Diseases & Conditions
Norwalk agent virus infection
Infection by a family of several small viruses that can cause viral gastroenteritis with diarrhea. Although viral gastroenteritis may be caused by a number of viruses, the Norwalk family is responsible for about a third of all cases in children (except for infants). Norwalk virus is also the most common cause of viral contamination in shellﬁsh. Although anyone can get Norwalk virus, those at highest risk are children under age four. Norwalk virus was ﬁrst identiﬁed as the cause of an outbreak of gastroenteritis among children at a school in Norwalk, Ohio, and among their teachers and their families.
Norwalk and Norwalk-like viruses are being recognized more frequently as important causes of food-borne disease in the United States. However, since no routine diagnostic test is available, the true prevalence is not known. Outbreaks commonly occur in schools, camps, hospitals, and, in particular during 2002 and 2003, on cruise ships. Many oyster-related outbreaks of intestinal illness linked to Norwalk-like viruses have been reported in Louisiana, Florida, Maryland, and other states where oyster harvesting is common. In 1993, 73 people in Louisiana and about 130 others in the United States who ate oysters from Louisiana became ill. A malfunctioning sewage system was the cause of an outbreak in 1996, and an outbreak in 1997 was linked to sewage from oyster-harvest-ing boats.
In 2003 the U.S. Centers for Disease Control and Prevention (CDC) has assisted with four outbreaks of Norwalk virus-related gastrointestinal illness aboard cruise ships. The Sun Princess (Princess Cruise Lines) sailed from Los Angeles to Hawaii on January 25, 2003, for a 15-day cruise, but three days later, 267 of 2,029 passengers and 29 of 877 crew became sick with gastrointestinal illness. Princess Cruises terminated the cruise on February 4 as a precautionary measure and returned passengers home by airline.
On a Sundream (Sun Cruises, U.K.) cruise between January 20 and February 3, 2003, gastrointestinal illness was reported in 95 of 1,085 passengers and 12 of 403 crew. The ship made one stop in St. Thomas, U.S., en route to Venezuela. The Olympia Voyager (Royal Olympic Cruises, Greece) left port from Port Everglades, Florida, and ended in Houston, and between January 15 and February 3, 2003, gastrointestinal illness was reported among 35 of 756 passengers and 5 of 356 crew. Cleaning and disinfection were initiated during the ﬁrst week of the cruise and no new cases were identiﬁed on the second week.
At virtually the same time, the Carnival Spirit reported 102 of 2,143 passengers and 10 of 902 crew ill on a cruise between January 27 and February 4, 2003. Stool specimens were submitted to the CDC for analysis.
Extensive cleaning and disinfection were carried out on all cruise ships immediately following reports of illness, and the CDC continued to monitor the situation.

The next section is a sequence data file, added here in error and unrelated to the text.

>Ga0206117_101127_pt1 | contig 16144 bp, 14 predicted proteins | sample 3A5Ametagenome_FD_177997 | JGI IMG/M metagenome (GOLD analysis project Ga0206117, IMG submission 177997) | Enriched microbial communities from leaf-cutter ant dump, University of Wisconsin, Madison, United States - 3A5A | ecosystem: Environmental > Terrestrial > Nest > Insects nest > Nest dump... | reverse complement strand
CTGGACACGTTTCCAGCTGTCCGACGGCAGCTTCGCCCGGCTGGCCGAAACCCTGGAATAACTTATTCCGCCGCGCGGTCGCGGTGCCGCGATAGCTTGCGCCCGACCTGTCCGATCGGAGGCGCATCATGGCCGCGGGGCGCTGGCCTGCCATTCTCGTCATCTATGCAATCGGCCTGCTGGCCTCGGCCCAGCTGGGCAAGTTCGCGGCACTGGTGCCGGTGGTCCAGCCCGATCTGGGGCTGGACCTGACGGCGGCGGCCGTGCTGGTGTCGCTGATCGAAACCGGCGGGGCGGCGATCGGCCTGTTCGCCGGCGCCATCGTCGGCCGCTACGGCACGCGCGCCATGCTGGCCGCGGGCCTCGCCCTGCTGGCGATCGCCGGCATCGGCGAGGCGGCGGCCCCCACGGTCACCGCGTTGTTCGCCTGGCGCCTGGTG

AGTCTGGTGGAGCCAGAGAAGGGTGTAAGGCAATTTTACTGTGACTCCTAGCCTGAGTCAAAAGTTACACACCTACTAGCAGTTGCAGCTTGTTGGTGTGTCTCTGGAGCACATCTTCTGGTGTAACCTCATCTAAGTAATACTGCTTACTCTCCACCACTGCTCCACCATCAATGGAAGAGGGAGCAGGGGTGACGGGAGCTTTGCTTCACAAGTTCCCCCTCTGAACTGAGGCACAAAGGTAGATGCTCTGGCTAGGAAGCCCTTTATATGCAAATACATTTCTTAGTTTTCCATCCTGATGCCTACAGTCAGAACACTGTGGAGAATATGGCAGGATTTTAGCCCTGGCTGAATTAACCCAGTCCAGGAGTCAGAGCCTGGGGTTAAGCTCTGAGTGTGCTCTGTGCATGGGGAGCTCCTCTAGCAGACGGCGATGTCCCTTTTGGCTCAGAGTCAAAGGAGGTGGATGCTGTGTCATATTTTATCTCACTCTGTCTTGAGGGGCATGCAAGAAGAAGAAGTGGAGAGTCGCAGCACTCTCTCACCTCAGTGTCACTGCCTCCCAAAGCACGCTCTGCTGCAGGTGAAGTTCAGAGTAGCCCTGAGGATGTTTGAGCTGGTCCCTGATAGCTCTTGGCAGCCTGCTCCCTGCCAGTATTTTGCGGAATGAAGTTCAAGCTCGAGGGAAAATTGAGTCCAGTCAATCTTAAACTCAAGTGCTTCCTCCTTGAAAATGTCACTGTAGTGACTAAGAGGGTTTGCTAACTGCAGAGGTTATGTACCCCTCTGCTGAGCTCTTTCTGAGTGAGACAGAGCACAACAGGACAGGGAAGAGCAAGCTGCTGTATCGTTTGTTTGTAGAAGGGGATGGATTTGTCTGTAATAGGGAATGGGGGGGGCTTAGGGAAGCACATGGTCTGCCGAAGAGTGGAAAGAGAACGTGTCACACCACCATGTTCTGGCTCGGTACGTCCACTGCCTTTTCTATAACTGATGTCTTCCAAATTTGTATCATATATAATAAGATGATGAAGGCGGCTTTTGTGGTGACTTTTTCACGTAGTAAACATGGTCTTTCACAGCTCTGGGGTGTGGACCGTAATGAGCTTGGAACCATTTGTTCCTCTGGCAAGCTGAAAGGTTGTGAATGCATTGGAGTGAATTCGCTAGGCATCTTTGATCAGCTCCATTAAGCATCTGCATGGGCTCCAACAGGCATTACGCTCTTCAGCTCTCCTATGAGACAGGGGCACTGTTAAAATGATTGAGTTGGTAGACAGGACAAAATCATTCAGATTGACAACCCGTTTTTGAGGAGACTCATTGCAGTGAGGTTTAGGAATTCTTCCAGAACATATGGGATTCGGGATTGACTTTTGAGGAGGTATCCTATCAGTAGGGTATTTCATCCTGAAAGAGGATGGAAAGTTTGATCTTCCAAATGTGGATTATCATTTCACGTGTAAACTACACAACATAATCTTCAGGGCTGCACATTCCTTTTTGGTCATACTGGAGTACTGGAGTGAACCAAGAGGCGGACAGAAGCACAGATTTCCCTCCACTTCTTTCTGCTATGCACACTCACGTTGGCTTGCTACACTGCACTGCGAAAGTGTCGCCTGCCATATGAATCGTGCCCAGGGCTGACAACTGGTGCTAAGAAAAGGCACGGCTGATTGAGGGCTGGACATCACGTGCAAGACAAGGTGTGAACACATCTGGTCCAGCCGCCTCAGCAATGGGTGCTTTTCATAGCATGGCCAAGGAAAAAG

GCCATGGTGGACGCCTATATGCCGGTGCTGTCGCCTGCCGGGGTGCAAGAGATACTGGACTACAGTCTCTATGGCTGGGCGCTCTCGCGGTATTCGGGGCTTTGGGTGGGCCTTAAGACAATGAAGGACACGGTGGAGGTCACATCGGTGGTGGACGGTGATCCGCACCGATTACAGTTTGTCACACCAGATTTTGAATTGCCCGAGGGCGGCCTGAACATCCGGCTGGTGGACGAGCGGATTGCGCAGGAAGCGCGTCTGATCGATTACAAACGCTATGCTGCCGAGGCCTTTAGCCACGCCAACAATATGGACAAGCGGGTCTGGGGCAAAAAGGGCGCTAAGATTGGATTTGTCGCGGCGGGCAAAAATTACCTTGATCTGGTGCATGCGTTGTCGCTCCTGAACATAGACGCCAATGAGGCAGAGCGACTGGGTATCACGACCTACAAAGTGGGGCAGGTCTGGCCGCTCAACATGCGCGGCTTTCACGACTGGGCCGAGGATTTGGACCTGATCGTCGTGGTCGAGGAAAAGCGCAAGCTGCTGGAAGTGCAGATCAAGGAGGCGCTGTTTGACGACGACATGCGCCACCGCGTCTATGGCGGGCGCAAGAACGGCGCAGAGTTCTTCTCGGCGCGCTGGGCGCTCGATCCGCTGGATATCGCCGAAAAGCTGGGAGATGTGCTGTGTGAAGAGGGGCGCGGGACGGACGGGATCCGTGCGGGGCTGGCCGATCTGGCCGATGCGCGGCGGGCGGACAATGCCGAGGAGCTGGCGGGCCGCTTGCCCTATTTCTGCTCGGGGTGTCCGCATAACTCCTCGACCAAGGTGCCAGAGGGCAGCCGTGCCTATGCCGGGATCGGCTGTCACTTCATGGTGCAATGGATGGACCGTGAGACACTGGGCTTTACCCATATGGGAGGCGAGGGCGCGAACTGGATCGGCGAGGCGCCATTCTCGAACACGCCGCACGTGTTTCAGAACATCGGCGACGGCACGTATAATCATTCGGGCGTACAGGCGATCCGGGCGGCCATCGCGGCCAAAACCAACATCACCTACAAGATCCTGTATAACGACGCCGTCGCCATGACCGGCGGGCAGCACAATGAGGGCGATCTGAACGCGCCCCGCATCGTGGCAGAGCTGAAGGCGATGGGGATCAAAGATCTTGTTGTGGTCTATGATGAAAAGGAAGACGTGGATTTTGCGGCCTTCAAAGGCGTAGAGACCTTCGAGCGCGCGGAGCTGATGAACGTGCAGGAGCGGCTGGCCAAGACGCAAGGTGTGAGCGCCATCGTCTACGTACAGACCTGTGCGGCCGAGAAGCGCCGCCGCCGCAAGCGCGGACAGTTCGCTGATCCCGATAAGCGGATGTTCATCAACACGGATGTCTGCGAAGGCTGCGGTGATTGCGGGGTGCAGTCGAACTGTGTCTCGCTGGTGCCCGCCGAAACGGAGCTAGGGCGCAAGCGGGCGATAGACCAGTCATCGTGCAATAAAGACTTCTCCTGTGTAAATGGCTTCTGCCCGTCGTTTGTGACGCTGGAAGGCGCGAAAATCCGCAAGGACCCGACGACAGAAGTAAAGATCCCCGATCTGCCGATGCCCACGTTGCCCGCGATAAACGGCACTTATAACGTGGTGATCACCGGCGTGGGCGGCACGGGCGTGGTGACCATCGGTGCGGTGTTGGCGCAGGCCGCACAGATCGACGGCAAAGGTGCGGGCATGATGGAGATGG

Outbreaks of Norwalk gastroenteritis often occur in settings where there is close contact between many children. The virus is found in stool and on hands and surfaces that have had contact with stool and can be transmitted by eating contaminated food or drinking tainted water. In addition, the virus can be transmitted from person to person.
Water is the most common source of outbreaks and may include water from city supplies, wells, recreational lakes, swimming pools, and water stores in cruise ships. Shellﬁsh and salad ingredients are foods most often implicated in Norwalk outbreaks. The virus is destroyed by cooking but not by freezing
Everyone who ingests the virus and who has not recently had an infection with the same strain is susceptible to infection and can develop symptoms. Infection is most common in older children (and adults).
Within two to three days of infection, symptoms of vomiting, abdominal cramps, mild diarrhea, fatigue, and muscle aches appear. Most people experience only a mild illness and recover within 48 hours. About three months after infection, children will develop a short-term immunity. After this period of time, however, it is possible to be reinfected. Severe illness or hospitalization is very rare.
Research labs can look for virus in stool specimens; a blood test can uncover antibodies to the virus. Speciﬁc diagnosis of the disease can only be made by a few labs.
Because the diarrhea is caused by a virus, there is no cure. When a person becomes infected, the body develops antibodies that destroy the virus. Rest, clear ﬂuids, and acetaminophen for headaches and body aches will help. Patients who do not experience vomiting can continue to eat solids.
There are no speciﬁc preventive measures, since scientists do not know enough about how the virus is transmitted. However, it is wise to follow guidelines for avoiding food-borne illness and follow precautions for food and beverage safety when traveling to tropical countries. Hands should be washed before preparing or serving foods, and someone else should prepare food if the cook has cramps, nausea, vomiting, diarrhea, or open sores on the hands. Children and their caregivers should wash thoroughly before eating and after toileting.